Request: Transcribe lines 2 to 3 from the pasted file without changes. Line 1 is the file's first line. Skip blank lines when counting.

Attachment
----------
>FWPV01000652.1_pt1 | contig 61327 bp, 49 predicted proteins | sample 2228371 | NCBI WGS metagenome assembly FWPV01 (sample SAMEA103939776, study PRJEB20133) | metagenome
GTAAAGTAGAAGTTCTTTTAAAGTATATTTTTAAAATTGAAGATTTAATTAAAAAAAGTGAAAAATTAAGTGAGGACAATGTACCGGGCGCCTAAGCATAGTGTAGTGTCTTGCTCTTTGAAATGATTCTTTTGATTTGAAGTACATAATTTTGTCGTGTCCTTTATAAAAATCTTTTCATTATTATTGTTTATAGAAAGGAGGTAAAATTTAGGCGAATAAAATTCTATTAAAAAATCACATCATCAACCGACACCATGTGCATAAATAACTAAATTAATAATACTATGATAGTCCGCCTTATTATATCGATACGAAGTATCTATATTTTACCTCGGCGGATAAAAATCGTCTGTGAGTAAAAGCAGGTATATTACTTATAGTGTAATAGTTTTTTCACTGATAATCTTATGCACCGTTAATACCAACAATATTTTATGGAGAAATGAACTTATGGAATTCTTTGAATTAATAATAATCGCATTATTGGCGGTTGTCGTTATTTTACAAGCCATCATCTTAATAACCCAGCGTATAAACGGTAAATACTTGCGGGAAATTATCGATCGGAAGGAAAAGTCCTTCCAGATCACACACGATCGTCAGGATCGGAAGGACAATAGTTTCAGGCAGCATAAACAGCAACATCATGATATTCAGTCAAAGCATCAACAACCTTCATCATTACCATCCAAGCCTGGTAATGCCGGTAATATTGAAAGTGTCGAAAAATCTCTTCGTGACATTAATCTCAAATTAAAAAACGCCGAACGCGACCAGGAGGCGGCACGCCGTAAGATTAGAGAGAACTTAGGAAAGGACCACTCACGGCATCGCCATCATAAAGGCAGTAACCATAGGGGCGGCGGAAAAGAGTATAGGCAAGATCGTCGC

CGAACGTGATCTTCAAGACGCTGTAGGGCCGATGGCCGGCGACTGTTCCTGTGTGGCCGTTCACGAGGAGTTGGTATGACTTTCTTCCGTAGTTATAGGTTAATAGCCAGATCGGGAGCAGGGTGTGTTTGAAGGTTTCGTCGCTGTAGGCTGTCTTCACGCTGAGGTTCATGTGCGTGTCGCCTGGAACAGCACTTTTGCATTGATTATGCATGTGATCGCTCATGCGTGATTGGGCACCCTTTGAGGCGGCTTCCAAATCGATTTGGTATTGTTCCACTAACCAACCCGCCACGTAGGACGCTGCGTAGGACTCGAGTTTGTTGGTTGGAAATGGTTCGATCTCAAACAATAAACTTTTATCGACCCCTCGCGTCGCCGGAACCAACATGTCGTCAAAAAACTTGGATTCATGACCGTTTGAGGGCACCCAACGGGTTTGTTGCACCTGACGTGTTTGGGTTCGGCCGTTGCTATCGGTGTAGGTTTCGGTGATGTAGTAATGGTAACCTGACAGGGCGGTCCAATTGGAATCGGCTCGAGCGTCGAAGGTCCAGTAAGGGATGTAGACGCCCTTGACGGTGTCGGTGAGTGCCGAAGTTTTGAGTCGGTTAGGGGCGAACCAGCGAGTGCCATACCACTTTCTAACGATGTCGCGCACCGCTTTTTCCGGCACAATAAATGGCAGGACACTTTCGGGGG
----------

GTAAAGTAGAAGTTCTTTTAAAGTATATTTTTAAAATTGAAGATTTAATTAAAAAAAGTGAAAAATTAAGTGAGGACAATGTACCGGGCGCCTAAGCATAGTGTAGTGTCTTGCTCTTTGAAATGATTCTTTTGATTTGAAGTACATAATTTTGTCGTGTCCTTTATAAAAATCTTTTCATTATTATTGTTTATAGAAAGGAGGTAAAATTTAGGCGAATAAAATTCTATTAAAAAATCACATCATCAACCGACACCATGTGCATAAATAACTAAATTAATAATACTATGATAGTCCGCCTTATTATATCGATACGAAGTATCTATATTTTACCTCGGCGGATAAAAATCGTCTGTGAGTAAAAGCAGGTATATTACTTATAGTGTAATAGTTTTTTCACTGATAATCTTATGCACCGTTAATACCAACAATATTTTATGGAGAAATGAACTTATGGAATTCTTTGAATTAATAATAATCGCATTATTGGCGGTTGTCGTTATTTTACAAGCCATCATCTTAATAACCCAGCGTATAAACGGTAAATACTTGCGGGAAATTATCGATCGGAAGGAAAAGTCCTTCCAGATCACACACGATCGTCAGGATCGGAAGGACAATAGTTTCAGGCAGCATAAACAGCAACATCATGATATTCAGTCAAAGCATCAACAACCTTCATCATTACCATCCAAGCCTGGTAATGCCGGTAATATTGAAAGTGTCGAAAAATCTCTTCGTGACATTAATCTCAAATTAAAAAACGCCGAACGCGACCAGGAGGCGGCACGCCGTAAGATTAGAGAGAACTTAGGAAAGGACCACTCACGGCATCGCCATCATAAAGGCAGTAACCATAGGGGCGGCGGAAAAGAGTATAGGCAAGATCGTCGC

CGAACGTGATCTTCAAGACGCTGTAGGGCCGATGGCCGGCGACTGTTCCTGTGTGGCCGTTCACGAGGAGTTGGTATGACTTTCTTCCGTAGTTATAGGTTAATAGCCAGATCGGGAGCAGGGTGTGTTTGAAGGTTTCGTCGCTGTAGGCTGTCTTCACGCTGAGGTTCATGTGCGTGTCGCCTGGAACAGCACTTTTGCATTGATTATGCATGTGATCGCTCATGCGTGATTGGGCACCCTTTGAGGCGGCTTCCAAATCGATTTGGTATTGTTCCACTAACCAACCCGCCACGTAGGACGCTGCGTAGGACTCGAGTTTGTTGGTTGGAAATGGTTCGATCTCAAACAATAAACTTTTATCGACCCCTCGCGTCGCCGGAACCAACATGTCGTCAAAAAACTTGGATTCATGACCGTTTGAGGGCACCCAACGGGTTTGTTGCACCTGACGTGTTTGGGTTCGGCCGTTGCTATCGGTGTAGGTTTCGGTGATGTAGTAATGGTAACCTGACAGGGCGGTCCAATTGGAATCGGCTCGAGCGTCGAAGGTCCAGTAAGGGATGTAGACGCCCTTGACGGTGTCGGTGAGTGCCGAAGTTTTGAGTCGGTTAGGGGCGAACCAGCGAGTGCCATACCACTTTCTAACGATGTCGCGCACCGCTTTTTCCGGCACAATAAATGGCAGGACACTTTCGGGGG